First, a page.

It was the best of times, it was the worst of times. Healthcare reform may not exactly be Dickens, but it’s a fitting description of how future generations might interpret the widely divergent responses to the SCOTUS decision on the Affordable Care Act and what came next.
One congressman likened the day’s event to the Sept. 11 terrorist attacks, though he later apologized for the remark. House minority leader Nancy Pelosi had cake.
State governors who will be responsible for doing much of the heavy lifting to implement portions of the Affordable Care Act in their states, like expanding Medicaid and setting up healthcare information exchanges, were equally divided in their comments on the decision. Delaware Gov. Jack Markell welcomed the decision. Pennsylvania Gov. Tom Corbett referenced the irony that the U.S. Supreme Court upheld the individual mandate to buy health insurance at the center of the act on the grounds that Congress has the right to tax citizens, a description of the provision that President Barack Obama denied.
Corbett said: “Not only is it a tax, but it may turn out to be one of the largest tax increases in the history of our nation. It is a tax on our citizens that they cannot afford. It is a tax that hits our small businesses the hardest and will kill job growth. … This is a burden to all of us who work every day to recover from the recession. ’ My administration will do all we can to ensure the negative impact of this law affects the lives of Pennsylvanians as little as possible,” Corbett said.
A hastily assembled panel discussion at University of Pennsylvania’s Institute of Health Economics, brought together in a crowded room a collection of legal, business and healthcare policy minds from Penn’s community, including Ralph Muller, the CEO of University of Pennsylvania Health System. It highlighted ways in which the act is and will impact patients.
For all the nervous excitement of some of the panelists and audience members saying they were pleased with the decision or the ACA in general, there was a palpable level of angst and uncertainty, best articulated by Scott Herrington, professor of healthcare management and insurance and risk management at Wharton.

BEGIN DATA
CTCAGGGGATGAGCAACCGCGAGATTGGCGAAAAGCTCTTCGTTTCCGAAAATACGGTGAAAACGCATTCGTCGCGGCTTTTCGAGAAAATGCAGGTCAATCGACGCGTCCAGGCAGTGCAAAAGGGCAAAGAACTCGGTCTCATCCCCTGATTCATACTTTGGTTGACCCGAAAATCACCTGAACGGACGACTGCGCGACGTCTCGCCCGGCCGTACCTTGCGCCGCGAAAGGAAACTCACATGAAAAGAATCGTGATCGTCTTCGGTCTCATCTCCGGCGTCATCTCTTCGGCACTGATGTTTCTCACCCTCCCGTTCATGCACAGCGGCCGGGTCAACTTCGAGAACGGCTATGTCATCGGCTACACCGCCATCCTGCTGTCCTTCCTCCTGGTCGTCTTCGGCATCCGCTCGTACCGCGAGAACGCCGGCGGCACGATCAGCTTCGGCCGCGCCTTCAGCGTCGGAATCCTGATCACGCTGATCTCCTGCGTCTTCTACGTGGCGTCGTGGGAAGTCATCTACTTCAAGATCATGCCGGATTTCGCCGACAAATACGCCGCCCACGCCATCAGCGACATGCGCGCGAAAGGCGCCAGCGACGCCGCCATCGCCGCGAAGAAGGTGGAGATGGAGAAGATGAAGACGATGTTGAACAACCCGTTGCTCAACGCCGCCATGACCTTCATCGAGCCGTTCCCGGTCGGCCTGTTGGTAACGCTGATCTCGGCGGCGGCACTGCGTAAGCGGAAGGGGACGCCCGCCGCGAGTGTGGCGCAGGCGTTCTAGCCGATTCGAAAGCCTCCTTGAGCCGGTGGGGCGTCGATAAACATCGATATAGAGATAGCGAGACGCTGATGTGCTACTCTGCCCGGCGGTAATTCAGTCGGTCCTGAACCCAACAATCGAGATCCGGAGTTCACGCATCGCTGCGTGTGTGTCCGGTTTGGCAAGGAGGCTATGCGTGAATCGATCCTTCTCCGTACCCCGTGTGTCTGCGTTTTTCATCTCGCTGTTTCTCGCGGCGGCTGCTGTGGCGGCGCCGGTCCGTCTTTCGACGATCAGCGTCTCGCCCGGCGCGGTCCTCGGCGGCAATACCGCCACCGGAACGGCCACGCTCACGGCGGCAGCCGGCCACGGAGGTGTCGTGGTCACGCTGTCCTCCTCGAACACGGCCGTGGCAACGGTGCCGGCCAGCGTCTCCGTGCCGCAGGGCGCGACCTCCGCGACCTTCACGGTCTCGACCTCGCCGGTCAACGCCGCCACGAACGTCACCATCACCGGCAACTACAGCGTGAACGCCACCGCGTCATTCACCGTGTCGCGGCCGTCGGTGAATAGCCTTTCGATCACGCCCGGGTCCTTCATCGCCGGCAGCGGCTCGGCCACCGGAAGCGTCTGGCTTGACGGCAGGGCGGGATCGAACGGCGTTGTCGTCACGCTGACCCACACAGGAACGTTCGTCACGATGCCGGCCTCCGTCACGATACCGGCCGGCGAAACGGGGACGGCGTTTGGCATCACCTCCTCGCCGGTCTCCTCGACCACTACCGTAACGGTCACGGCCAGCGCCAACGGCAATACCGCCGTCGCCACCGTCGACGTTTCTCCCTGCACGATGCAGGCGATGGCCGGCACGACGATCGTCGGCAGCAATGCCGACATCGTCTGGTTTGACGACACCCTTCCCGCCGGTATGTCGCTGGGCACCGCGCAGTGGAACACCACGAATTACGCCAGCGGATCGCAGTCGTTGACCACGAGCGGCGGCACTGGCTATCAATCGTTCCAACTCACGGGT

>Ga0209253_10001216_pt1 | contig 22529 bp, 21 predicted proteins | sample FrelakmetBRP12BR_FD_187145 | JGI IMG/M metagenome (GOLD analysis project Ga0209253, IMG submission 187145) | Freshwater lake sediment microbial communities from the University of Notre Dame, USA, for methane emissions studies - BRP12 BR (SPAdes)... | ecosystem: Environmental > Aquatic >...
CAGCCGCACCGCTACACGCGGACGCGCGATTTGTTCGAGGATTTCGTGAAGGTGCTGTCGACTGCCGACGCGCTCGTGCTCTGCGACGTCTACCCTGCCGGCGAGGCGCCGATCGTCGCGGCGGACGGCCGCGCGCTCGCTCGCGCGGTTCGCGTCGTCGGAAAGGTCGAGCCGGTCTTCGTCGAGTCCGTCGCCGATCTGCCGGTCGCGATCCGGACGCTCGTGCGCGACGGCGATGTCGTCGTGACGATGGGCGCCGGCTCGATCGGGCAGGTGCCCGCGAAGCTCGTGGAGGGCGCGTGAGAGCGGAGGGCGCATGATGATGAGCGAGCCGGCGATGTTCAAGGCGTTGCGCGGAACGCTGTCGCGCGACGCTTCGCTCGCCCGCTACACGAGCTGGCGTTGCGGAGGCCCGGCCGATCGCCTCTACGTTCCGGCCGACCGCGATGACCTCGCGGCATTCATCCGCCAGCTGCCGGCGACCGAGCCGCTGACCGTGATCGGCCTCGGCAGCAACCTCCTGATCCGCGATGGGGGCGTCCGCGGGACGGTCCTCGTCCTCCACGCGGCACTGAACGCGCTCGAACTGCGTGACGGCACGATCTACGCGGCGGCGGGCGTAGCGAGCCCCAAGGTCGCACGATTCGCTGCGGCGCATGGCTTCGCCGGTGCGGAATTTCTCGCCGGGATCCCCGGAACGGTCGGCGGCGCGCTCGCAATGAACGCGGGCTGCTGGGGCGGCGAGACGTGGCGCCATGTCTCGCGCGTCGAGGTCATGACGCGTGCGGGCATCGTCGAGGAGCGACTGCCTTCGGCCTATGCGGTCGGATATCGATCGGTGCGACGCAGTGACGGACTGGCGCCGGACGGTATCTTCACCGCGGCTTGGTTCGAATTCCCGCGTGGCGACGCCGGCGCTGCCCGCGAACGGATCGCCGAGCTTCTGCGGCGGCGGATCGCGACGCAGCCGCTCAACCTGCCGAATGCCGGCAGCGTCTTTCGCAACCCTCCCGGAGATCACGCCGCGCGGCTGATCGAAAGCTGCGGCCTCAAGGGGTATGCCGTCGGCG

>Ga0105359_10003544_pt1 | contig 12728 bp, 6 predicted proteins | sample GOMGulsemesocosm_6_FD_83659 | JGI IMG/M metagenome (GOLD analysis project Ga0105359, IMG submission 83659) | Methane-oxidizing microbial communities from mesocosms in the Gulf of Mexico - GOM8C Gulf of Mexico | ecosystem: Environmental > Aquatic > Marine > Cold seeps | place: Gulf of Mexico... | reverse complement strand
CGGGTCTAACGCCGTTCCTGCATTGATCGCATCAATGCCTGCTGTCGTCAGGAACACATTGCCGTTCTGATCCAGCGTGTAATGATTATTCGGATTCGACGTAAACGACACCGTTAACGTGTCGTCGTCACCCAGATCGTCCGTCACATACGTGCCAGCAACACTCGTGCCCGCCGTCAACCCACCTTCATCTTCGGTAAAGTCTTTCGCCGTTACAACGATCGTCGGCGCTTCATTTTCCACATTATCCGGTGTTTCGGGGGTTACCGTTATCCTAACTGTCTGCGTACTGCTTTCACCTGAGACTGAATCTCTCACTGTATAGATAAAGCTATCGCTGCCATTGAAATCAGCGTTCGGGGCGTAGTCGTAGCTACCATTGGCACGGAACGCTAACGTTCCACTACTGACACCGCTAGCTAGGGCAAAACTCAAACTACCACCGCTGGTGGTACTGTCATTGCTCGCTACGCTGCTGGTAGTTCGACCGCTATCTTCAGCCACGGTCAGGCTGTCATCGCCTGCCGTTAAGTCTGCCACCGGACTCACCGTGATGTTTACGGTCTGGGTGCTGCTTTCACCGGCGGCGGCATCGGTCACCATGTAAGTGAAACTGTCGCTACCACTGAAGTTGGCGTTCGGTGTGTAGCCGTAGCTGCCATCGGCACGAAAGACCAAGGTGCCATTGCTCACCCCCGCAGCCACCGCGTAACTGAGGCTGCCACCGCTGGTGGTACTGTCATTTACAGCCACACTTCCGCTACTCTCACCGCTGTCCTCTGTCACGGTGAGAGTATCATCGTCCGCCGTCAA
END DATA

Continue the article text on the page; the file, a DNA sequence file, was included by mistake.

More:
Asked to describe potential concerns down the road, Herrington said he worries about a big cost surge on the horizon.
“We have all these people flowing into the individual market, and utilization could be higher than expected. ’ A lot of people even with subsidies are going to be facing higher premiums even if they have insurance. We have the expansion of Medicaid and the increase in demand for services from that. I’d like to see more discussion on what’s happening on the provider side to help ensure that come 2014, 2015, we will have some significant increase in the supply of medical care, or I think we will be facing longer waiting times and access seem to be much worse than they were prior to the law. What will happen if we have a big cost surge in the individual health insurance market — state budgets really start to be pounded. I think the types of policy discussions that could take place at the time could be substantial and profound that will make the issues surrounding the law seem much smaller.”
Although states have been offered economic incentives to set up healthcare information exchanges, many have taken a wait-and-see approach depending on which side the SCOTUS ruling favored. Now they may have to use one run by the federal government to catch up.
Muller said that experiments to reduce the cost of care would be ongoing as Penn’s health system and other institutions invest in healthcare IT systems and with the spread of accountable care organizations. “No matter what the scenario, keep your cost down and quality up and you’ll win.”
It was noted that states that had taken a wait-and-see approach on the SCOTUS decision before moving to set up a healthcare information exchange may have to use a federal contractor or third party.
Mary Naylor, a professor with the School of Nursing, despite being pleased with the decision, admitted: “I don’t think we have a panacea; we have a foundation in innovation that absolutely at some point will have to embrace the whole population to get us to high value.”
Although an upcoming presidential election could be a spoiler for the ACA, the consensus of the panel was states, hospitals and payers are too far along to turn back.
But the fear or angst generated from the budget uncertainties on states could have a significant influence on how the act is implemented state by state.